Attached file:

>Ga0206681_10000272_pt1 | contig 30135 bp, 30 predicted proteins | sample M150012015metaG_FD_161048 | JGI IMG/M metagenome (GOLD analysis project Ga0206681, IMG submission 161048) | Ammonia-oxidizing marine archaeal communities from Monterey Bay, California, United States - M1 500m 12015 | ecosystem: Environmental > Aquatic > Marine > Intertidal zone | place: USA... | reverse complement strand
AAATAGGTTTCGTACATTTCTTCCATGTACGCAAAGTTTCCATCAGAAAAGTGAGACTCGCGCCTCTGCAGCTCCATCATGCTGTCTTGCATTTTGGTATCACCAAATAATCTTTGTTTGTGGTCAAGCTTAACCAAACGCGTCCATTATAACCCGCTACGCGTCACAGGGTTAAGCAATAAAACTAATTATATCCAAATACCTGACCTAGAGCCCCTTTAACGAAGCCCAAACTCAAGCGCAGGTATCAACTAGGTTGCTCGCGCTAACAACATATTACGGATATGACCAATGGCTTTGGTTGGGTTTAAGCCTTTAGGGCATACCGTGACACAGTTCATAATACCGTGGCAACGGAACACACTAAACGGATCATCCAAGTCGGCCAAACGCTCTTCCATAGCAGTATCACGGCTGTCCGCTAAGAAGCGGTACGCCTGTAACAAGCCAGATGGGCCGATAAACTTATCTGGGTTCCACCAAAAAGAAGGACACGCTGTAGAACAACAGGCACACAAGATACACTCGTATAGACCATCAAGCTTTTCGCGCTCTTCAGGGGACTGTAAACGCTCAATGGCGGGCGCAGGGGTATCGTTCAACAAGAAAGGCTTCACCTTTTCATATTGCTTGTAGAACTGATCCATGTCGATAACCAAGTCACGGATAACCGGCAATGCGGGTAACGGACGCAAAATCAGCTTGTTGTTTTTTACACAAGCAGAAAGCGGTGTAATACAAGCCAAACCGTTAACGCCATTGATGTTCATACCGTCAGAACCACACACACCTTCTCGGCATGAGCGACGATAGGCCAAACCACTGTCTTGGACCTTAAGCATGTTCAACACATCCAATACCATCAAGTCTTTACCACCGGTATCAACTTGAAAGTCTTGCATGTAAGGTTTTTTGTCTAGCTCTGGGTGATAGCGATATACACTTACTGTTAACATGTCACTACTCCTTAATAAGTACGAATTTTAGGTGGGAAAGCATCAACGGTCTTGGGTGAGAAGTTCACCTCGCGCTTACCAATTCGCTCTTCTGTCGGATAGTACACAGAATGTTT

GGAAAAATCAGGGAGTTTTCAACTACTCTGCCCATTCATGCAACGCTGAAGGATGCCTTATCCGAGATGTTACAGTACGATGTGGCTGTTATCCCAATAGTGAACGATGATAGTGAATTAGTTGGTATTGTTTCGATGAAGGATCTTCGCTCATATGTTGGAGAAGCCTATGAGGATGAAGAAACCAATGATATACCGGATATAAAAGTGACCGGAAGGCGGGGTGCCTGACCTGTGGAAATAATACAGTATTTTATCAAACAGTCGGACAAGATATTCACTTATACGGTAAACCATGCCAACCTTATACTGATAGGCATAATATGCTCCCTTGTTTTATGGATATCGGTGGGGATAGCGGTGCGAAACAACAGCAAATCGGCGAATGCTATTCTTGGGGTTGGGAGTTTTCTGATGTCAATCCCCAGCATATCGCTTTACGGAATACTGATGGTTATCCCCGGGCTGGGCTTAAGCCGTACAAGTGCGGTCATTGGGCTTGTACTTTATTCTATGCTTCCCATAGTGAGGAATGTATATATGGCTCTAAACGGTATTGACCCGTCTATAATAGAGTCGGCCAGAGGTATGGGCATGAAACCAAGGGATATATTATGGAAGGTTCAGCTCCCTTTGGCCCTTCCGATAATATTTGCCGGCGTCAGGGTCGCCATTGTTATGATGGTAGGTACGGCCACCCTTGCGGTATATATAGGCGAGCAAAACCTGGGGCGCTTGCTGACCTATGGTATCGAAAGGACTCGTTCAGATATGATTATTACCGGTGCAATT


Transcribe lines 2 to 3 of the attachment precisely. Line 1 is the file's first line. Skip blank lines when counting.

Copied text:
AAATAGGTTTCGTACATTTCTTCCATGTACGCAAAGTTTCCATCAGAAAAGTGAGACTCGCGCCTCTGCAGCTCCATCATGCTGTCTTGCATTTTGGTATCACCAAATAATCTTTGTTTGTGGTCAAGCTTAACCAAACGCGTCCATTATAACCCGCTACGCGTCACAGGGTTAAGCAATAAAACTAATTATATCCAAATACCTGACCTAGAGCCCCTTTAACGAAGCCCAAACTCAAGCGCAGGTATCAACTAGGTTGCTCGCGCTAACAACATATTACGGATATGACCAATGGCTTTGGTTGGGTTTAAGCCTTTAGGGCATACCGTGACACAGTTCATAATACCGTGGCAACGGAACACACTAAACGGATCATCCAAGTCGGCCAAACGCTCTTCCATAGCAGTATCACGGCTGTCCGCTAAGAAGCGGTACGCCTGTAACAAGCCAGATGGGCCGATAAACTTATCTGGGTTCCACCAAAAAGAAGGACACGCTGTAGAACAACAGGCACACAAGATACACTCGTATAGACCATCAAGCTTTTCGCGCTCTTCAGGGGACTGTAAACGCTCAATGGCGGGCGCAGGGGTATCGTTCAACAAGAAAGGCTTCACCTTTTCATATTGCTTGTAGAACTGATCCATGTCGATAACCAAGTCACGGATAACCGGCAATGCGGGTAACGGACGCAAAATCAGCTTGTTGTTTTTTACACAAGCAGAAAGCGGTGTAATACAAGCCAAACCGTTAACGCCATTGATGTTCATACCGTCAGAACCACACACACCTTCTCGGCATGAGCGACGATAGGCCAAACCACTGTCTTGGACCTTAAGCATGTTCAACACATCCAATACCATCAAGTCTTTACCACCGGTATCAACTTGAAAGTCTTGCATGTAAGGTTTTTTGTCTAGCTCTGGGTGATAGCGATATACACTTACTGTTAACATGTCACTACTCCTTAATAAGTACGAATTTTAGGTGGGAAAGCATCAACGGTCTTGGGTGAGAAGTTCACCTCGCGCTTACCAATTCGCTCTTCTGTCGGATAGTACACAGAATGTTT

GGAAAAATCAGGGAGTTTTCAACTACTCTGCCCATTCATGCAACGCTGAAGGATGCCTTATCCGAGATGTTACAGTACGATGTGGCTGTTATCCCAATAGTGAACGATGATAGTGAATTAGTTGGTATTGTTTCGATGAAGGATCTTCGCTCATATGTTGGAGAAGCCTATGAGGATGAAGAAACCAATGATATACCGGATATAAAAGTGACCGGAAGGCGGGGTGCCTGACCTGTGGAAATAATACAGTATTTTATCAAACAGTCGGACAAGATATTCACTTATACGGTAAACCATGCCAACCTTATACTGATAGGCATAATATGCTCCCTTGTTTTATGGATATCGGTGGGGATAGCGGTGCGAAACAACAGCAAATCGGCGAATGCTATTCTTGGGGTTGGGAGTTTTCTGATGTCAATCCCCAGCATATCGCTTTACGGAATACTGATGGTTATCCCCGGGCTGGGCTTAAGCCGTACAAGTGCGGTCATTGGGCTTGTACTTTATTCTATGCTTCCCATAGTGAGGAATGTATATATGGCTCTAAACGGTATTGACCCGTCTATAATAGAGTCGGCCAGAGGTATGGGCATGAAACCAAGGGATATATTATGGAAGGTTCAGCTCCCTTTGGCCCTTCCGATAATATTTGCCGGCGTCAGGGTCGCCATTGTTATGATGGTAGGTACGGCCACCCTTGCGGTATATATAGGCGAGCAAAACCTGGGGCGCTTGCTGACCTATGGTATCGAAAGGACTCGTTCAGATATGATTATTACCGGTGCAATT